(iii) IoT Cloud: The IoT devices collect massive amounts of data that must be managed efficiently. The IoT cloud offers tools to collect, process, manage and store a huge amount of data in real-time. Some examples of IoT cloud platforms are Google cloud IoT, Azure IoT, Amazon Web Services (AWS) IoT, etc. Basically, the cloud is a sophisticated, high-performance network of servers optimized to perform high-speed data processing of billions of IoT devices, traffic management, and deliver accurate analytics. Industries and businesses can easily access these data remotely to improve products and services and make critical decisions when necessary.

(iv) Data processing: Once the data is collected and gets to the cloud, the machine learning and artificial intelligence tools process the acquired data. The data processing means converting data from billions of IoT devices and sensors into valuable insights which can be interpreted and used to perform intelligent actions that make all our devices ‘Smart Devices.’

(iv) User interface: Lastly, there needs to be an interface to make the processed information available to the end-user. The user interface is either in a mobile application or a web-based application. It helps the user to monitor their smart devices remotely and interact with them. For example, in the case of home automation, the user interface provided will help the user to switch on or off the lights or fan in a specific room. The alert notifications can be sent either by triggering alarms on their phones, and the app also offers you options to make changes to the conditions. For example, if the temperature of the AC is too high, the app can suggest you adjust it to something more suitable.

A user interface for a smart home app

Few examples of the Internet of Things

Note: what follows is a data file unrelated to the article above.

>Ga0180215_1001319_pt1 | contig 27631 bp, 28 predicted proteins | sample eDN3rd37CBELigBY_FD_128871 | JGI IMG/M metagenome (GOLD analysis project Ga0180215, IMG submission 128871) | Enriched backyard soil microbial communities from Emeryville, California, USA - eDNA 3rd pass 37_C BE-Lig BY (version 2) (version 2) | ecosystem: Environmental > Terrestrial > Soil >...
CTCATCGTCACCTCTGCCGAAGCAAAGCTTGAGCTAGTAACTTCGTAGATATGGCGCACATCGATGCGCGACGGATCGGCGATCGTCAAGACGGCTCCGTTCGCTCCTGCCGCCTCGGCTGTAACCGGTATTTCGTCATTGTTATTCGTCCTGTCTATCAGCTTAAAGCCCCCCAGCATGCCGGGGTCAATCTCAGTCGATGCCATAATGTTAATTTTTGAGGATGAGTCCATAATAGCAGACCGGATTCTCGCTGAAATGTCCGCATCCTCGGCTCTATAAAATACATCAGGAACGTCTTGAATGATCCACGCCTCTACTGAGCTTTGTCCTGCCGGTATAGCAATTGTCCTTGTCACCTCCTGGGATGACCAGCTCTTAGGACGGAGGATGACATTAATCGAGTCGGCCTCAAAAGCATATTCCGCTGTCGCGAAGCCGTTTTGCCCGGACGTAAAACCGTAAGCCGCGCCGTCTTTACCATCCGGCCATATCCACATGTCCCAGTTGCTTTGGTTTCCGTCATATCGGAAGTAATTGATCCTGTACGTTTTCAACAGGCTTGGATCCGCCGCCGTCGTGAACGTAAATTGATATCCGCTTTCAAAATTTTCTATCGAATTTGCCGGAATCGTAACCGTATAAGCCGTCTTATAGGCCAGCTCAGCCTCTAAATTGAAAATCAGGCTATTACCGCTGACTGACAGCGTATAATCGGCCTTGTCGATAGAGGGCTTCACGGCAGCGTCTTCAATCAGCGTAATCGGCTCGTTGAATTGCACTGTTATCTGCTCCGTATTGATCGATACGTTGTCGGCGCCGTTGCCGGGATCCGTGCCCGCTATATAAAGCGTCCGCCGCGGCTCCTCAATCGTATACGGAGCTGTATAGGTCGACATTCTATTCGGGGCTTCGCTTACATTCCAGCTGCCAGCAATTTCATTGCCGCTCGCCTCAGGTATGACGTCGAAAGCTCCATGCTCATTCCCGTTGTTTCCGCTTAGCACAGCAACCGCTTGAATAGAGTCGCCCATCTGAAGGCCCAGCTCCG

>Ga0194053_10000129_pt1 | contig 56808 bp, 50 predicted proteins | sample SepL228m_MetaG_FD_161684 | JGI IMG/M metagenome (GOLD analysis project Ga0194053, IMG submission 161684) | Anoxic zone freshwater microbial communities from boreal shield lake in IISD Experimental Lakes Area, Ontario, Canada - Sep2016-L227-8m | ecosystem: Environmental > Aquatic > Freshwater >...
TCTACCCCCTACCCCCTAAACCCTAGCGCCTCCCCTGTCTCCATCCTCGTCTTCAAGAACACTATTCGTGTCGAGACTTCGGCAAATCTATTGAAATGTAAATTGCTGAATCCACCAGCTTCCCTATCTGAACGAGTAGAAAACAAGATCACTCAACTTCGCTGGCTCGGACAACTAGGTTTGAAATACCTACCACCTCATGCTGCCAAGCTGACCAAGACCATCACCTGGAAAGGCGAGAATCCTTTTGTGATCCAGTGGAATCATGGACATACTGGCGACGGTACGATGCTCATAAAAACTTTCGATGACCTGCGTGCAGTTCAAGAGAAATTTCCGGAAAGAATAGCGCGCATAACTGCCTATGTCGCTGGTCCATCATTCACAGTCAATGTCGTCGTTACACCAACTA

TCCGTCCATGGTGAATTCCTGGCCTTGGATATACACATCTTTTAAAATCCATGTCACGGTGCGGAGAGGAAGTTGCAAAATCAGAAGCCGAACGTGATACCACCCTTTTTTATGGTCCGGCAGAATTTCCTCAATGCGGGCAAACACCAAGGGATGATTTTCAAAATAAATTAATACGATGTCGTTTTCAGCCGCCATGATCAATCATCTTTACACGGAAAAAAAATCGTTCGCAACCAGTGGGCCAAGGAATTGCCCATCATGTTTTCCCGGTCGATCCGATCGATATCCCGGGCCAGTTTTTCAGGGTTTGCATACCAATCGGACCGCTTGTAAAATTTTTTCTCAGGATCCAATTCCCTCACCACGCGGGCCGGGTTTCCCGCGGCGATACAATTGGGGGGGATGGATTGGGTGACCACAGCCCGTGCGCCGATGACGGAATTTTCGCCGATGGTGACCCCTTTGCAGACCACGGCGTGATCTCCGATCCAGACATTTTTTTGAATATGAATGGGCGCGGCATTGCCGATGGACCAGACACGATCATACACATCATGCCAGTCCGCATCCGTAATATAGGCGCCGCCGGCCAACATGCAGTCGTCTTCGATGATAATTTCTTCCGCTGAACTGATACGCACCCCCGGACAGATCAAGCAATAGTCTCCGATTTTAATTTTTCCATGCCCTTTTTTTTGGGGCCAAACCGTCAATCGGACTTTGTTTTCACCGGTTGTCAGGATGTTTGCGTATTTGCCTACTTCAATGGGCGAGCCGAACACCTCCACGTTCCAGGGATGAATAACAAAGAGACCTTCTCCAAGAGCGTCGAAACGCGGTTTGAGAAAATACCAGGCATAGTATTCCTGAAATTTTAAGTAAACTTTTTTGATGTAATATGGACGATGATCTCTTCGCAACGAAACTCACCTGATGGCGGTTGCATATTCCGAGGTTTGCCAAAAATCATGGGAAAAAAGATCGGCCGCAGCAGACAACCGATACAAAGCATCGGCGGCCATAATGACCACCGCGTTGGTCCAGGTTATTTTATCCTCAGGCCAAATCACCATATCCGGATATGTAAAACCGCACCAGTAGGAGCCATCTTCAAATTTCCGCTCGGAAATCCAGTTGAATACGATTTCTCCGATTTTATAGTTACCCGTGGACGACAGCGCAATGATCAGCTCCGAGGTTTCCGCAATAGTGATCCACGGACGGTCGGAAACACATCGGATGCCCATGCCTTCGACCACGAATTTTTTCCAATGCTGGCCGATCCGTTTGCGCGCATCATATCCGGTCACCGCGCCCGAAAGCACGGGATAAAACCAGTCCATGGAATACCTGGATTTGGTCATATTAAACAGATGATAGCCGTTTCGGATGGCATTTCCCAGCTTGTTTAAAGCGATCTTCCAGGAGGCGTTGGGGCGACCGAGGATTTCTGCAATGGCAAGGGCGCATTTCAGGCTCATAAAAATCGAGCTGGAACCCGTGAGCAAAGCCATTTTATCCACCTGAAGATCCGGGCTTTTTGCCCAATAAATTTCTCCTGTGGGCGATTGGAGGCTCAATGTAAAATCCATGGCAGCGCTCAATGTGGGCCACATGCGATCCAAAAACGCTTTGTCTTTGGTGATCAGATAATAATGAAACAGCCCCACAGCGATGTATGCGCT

IoT can transform traditional objects and devices into smart devices by exploiting technologies such as sensors and the internet. Internet of Things (IoT) has many applications in various areas such as healthcare, agriculture, home automation, wearables, augmented reality, transportation, and many more. A few examples of IoT or smart devices are as follows:

(i) Smart wearable health devices: These devices are IoT-enabled and analyze all of our data, like real-time patient monitoring, pulse, heart rate, blood pressure, etc., to improve our lifestyle and health. The data can also be passed to the clinicians directly on their remote devices.

(ii) Smart home devices: IoT enables home users to create a network of smart home appliances such as smart thermostats, smart locks, smart doorbells, smart light switches, smart speakers, etc.

(iii) Smart Farming: Smart farming devices monitor weather conditions, cattle monitoring and management, drone management, crop watering and monitoring, etc.

(iv) Connected Cars: IoT sensors in connected cars allow vehicle-to-vehicle communication, smart parking and can signal users about damaged roads, damaged bridges, breakdown of the vehicle, etc.

Advantages of IoT

IoT technology can offer numerous benefits in various sectors: